Cardinal Tagle: refugees, migrants create communities that care and share
By Robin Gomes
Refugees and migrants are often blamed for problems in host societies but the Jesuit Refugee Service (JRS) shows they capable of forming caring and sharing communities. Filipino Cardinal Luis Antonio Tagle, the prefect of the Congregation for the Evangelization of Peoples, made the comment during a virtual event that the Centro Astalli, the Italian branch of JRS, organized today to present its Annual report 2021.
The Jesuit Refugee Service (JRS) was established in 1980 to accompany, serve, defend and advocate the rights of refugees and displaced people across the globe. In this regard, the Centro Astalli, the JRS counterpart in Italy, assisted over 17,000 refugees and asylum seekers last year through its 8 centres across the country. The report, which provides figures for 2020 - the 40th year of JRS - outlined the main difficulties refugees and asylum seekers encounter in the hope of protection, acceptance and integration in the country.
Besides Cardinal Tagle, others who spoke at the presentation of the Centro Astalli Annual Report 2020 were David Sassoli, President of the European Parliament; a migrant woman from the Democratic Republic of the Congo; and Centro Astalli president, Jesuit Father Camillo Ripamonti.
According to the report, the pandemic highlighted the gaps in the country’s health and welfare systems, where resources have been cut with no fresh investment for years.
On its 40th year, JRS continued to accompany refugees in 56 countries around the world during the pandemic. The group has served them in urban areas, refugee camps and war zones, and has invested in the education and training of young people and refugee women.
Story of love and compassion
"For me, the document presented today by the Centro Astalli is more of a testimony of humanity, active love and compassion rather than a simple report of activities,” noted Cardinal Tagle in his remarks. “The migrant, especially one who is forced to leave his country, can thus recount his own story. We could almost hear the cries of families separating while fleeing the dangers, and we could even experience their fears of crossing seas and lands to an unknown future,” said the cardinal, who is also president of Caritas Internationalis, the federation of Catholic charities worldwide. Caritas also reaches out to people in movement across the globe.
Arriving in a new country, Cardinal Tagle noted, brings in new burdens, uncertainties, rejection and manipulation. “The pandemic has exacerbated their situation, but thanks to the welcome, respect and accompaniment provided by the Centro Astalli, their dark journey has been bathed in light."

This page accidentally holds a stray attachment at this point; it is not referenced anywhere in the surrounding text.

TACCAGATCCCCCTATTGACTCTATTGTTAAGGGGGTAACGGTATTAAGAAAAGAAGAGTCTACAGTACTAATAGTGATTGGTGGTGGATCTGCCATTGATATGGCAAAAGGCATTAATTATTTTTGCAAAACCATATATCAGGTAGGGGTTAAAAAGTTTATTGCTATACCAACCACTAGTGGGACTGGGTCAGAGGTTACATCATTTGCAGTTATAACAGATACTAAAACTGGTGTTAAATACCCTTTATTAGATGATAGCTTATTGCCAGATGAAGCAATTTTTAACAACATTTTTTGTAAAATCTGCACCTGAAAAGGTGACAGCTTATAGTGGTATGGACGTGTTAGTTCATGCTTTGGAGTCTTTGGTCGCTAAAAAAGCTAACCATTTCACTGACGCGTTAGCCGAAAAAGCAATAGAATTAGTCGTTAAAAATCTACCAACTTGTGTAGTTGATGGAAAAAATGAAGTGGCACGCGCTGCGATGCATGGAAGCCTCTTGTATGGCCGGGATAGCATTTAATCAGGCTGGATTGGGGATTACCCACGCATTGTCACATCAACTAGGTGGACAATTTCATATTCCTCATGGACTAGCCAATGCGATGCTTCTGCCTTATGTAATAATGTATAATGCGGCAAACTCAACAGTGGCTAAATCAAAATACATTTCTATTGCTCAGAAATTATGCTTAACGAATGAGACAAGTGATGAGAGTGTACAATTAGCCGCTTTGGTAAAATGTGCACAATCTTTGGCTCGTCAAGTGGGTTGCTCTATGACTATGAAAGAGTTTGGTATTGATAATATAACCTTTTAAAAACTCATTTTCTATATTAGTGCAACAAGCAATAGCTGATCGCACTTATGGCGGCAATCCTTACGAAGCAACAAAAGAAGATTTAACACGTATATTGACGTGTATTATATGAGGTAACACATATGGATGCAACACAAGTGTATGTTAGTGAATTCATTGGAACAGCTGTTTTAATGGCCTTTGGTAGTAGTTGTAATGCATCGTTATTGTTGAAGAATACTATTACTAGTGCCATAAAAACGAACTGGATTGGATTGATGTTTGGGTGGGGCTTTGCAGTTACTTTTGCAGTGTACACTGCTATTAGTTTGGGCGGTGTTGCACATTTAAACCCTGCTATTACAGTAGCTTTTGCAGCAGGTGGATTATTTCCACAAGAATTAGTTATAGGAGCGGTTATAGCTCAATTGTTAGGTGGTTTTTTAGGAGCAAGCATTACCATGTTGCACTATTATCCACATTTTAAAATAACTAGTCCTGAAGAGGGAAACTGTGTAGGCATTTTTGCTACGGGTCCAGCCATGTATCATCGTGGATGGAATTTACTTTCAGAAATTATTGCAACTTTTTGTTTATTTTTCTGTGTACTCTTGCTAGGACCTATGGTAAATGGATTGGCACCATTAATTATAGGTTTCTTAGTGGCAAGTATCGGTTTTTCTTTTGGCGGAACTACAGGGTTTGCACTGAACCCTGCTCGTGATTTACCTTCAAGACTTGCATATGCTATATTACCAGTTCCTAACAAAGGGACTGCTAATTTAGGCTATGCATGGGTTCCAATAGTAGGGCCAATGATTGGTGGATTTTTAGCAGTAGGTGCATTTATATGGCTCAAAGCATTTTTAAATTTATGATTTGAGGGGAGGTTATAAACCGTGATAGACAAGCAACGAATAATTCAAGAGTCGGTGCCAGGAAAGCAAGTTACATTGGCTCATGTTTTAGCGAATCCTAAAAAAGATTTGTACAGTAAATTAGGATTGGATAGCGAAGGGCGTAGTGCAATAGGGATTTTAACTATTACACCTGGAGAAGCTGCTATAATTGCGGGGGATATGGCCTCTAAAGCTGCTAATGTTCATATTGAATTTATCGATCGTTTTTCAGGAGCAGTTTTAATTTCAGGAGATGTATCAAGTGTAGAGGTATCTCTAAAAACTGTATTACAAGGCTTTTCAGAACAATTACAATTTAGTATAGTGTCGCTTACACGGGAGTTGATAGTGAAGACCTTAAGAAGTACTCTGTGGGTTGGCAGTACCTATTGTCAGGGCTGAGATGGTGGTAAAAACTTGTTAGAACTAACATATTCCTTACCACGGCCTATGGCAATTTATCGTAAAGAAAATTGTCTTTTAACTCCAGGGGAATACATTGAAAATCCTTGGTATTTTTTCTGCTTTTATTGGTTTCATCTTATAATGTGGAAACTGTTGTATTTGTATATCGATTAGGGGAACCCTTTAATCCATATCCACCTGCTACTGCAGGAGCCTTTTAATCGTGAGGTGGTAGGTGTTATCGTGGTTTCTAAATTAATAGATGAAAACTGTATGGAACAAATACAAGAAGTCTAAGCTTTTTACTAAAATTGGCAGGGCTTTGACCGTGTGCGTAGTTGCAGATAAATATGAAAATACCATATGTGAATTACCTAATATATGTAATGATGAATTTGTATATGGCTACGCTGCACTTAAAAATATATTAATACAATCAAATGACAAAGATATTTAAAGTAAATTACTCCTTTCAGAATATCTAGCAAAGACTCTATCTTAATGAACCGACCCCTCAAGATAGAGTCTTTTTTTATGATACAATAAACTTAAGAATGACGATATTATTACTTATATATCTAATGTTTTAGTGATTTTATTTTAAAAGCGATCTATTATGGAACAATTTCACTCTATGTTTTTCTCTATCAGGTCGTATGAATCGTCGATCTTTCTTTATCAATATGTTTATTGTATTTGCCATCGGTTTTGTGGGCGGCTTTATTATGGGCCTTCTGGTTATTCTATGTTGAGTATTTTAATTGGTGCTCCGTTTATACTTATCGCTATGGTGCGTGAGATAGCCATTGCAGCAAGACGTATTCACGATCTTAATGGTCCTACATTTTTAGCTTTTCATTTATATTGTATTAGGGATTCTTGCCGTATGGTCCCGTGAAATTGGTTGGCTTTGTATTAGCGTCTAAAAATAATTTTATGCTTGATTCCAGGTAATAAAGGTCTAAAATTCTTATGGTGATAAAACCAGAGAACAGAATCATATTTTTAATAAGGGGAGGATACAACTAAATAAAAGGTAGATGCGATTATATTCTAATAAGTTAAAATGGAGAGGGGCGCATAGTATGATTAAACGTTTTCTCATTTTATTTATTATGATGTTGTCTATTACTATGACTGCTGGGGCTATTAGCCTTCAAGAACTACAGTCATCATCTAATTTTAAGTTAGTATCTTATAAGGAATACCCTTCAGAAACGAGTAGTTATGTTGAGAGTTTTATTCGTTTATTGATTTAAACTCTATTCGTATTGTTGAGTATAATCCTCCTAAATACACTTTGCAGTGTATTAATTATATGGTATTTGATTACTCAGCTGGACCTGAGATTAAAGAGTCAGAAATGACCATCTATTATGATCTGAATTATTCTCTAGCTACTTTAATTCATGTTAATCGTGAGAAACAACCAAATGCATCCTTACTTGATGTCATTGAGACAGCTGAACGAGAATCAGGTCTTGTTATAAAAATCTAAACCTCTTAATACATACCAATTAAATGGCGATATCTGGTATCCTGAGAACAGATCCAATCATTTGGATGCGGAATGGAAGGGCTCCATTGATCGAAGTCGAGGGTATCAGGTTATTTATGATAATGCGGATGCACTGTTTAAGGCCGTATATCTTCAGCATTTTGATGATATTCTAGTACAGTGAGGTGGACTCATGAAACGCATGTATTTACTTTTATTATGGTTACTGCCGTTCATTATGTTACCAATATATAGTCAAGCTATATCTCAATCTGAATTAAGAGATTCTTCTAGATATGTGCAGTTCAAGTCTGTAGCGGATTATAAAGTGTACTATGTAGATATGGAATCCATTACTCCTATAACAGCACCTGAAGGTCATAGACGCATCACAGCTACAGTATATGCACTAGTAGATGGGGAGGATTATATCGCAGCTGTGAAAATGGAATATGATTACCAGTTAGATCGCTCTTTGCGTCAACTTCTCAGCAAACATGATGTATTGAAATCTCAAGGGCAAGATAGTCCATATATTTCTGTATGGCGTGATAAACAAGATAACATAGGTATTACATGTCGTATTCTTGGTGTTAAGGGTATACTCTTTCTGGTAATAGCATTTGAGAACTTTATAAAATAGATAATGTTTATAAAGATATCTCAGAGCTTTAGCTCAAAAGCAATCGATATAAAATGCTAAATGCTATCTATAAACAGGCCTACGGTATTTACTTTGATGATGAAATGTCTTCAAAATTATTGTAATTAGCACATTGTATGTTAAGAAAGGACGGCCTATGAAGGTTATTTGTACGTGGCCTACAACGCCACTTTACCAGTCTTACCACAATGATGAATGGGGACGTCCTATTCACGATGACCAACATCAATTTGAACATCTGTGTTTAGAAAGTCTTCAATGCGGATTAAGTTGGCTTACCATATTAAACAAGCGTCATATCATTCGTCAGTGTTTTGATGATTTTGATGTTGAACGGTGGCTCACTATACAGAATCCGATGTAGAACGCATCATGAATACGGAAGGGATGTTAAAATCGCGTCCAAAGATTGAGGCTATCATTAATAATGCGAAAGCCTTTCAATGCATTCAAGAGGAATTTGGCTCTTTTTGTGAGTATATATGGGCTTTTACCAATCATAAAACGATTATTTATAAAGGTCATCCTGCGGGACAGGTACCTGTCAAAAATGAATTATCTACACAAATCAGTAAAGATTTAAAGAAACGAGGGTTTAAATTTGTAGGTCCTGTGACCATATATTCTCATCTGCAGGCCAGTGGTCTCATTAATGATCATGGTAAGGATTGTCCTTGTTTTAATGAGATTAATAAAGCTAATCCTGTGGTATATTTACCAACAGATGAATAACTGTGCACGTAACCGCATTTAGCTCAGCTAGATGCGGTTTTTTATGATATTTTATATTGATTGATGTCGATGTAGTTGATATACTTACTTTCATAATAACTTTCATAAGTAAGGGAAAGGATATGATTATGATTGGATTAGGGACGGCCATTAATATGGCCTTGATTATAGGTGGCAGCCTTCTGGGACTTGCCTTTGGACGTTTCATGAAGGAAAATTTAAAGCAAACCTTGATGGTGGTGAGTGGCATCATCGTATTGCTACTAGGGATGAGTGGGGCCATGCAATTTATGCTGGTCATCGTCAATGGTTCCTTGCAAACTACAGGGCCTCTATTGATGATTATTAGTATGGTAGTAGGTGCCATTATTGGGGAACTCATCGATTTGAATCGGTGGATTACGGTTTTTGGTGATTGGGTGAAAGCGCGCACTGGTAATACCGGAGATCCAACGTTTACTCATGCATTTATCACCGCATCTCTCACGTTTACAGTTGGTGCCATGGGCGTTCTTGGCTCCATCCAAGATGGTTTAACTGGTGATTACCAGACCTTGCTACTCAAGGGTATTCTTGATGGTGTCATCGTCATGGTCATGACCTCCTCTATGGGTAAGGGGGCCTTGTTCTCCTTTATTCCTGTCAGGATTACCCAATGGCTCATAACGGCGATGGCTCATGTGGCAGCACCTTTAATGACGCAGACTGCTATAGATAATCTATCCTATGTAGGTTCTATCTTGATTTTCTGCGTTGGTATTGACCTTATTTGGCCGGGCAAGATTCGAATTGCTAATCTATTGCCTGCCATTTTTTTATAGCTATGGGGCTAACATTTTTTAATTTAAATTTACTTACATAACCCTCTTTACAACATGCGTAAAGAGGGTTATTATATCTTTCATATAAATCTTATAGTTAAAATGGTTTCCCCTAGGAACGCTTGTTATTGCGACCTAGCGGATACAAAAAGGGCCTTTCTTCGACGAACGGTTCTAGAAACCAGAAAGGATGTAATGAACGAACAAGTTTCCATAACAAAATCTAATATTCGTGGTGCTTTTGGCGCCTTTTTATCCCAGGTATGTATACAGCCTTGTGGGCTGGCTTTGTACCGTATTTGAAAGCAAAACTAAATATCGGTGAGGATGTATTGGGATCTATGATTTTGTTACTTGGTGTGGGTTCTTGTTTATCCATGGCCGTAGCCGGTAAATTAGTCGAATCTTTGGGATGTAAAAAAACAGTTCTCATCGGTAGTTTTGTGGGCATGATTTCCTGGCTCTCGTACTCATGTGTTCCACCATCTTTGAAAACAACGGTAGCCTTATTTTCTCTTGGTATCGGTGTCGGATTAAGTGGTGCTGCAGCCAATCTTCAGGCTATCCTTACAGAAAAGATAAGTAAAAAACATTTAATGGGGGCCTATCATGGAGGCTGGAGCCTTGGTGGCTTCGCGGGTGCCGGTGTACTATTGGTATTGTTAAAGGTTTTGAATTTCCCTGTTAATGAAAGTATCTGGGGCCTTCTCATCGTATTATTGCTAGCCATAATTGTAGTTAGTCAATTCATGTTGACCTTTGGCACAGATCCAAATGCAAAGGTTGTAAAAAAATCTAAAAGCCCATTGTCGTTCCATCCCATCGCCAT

Sharing and caring
"Migrants,” the 63-year-old cardinal pointed out, “are human bridges, and the experience of the Centro Astalli has also shown that immigrants arriving in Italy have also been able to create social bridges.” “Migrants are often accused of causing problems in society but the testimony of the Centro Astalli offers instead a different picture, they are capable of forming communities that care and share," he said.
The United Nations High Commissioner for Refugees (UNHR) estimates some 80 million people have been forced to flee violence, dictatorship and harsh social and economic hardships at home. About half of them are under the age of 18.
The Centro Astalli noted that despite the restrictions of Covid-19, there has been a surge in arrivals by sea in 2020. After 23,000 arrived in Italy in 2018 and 11,000 in 2019, the figure jumped to 34,000 in 2020. Meanwhile, there has been a fall in the number of asylum seekers.
Rebuffed by discrimination and bureaucracy
Many refugees and migrants who arrived in precarious situations have fallen even deeper into poverty. After long exhausting journeys, the report noted, they frequently reach a dead-end with regulations and procedures that are often discriminatory and bureaucratic. Thus, many give up on asserting their rights. Basic needs, such as meals, showers, food packages and medicines, are in high demand across Italy. Of the 3,500 fed at Rome’s Centro Astalli sites, more than 30 percent are homeless. The other eight centres around the country have similar stories.
"Particularly critical is the situation of large families and single-parent families,” the Centro Astalli report said. They stay in the centres for a long time (at least 12 months), but even after moving out, their misery continues, with the informal safety networks, friends and relatives unable to provide adequate support. In 2020, the Centro Astalli supported 178 single mothers (5 percent of the total). There were over 11,000 migrants rescued or intercepted in the Mediterranean and brought back to Libya. They have been detained there under conditions that the United Nations defines as unacceptable.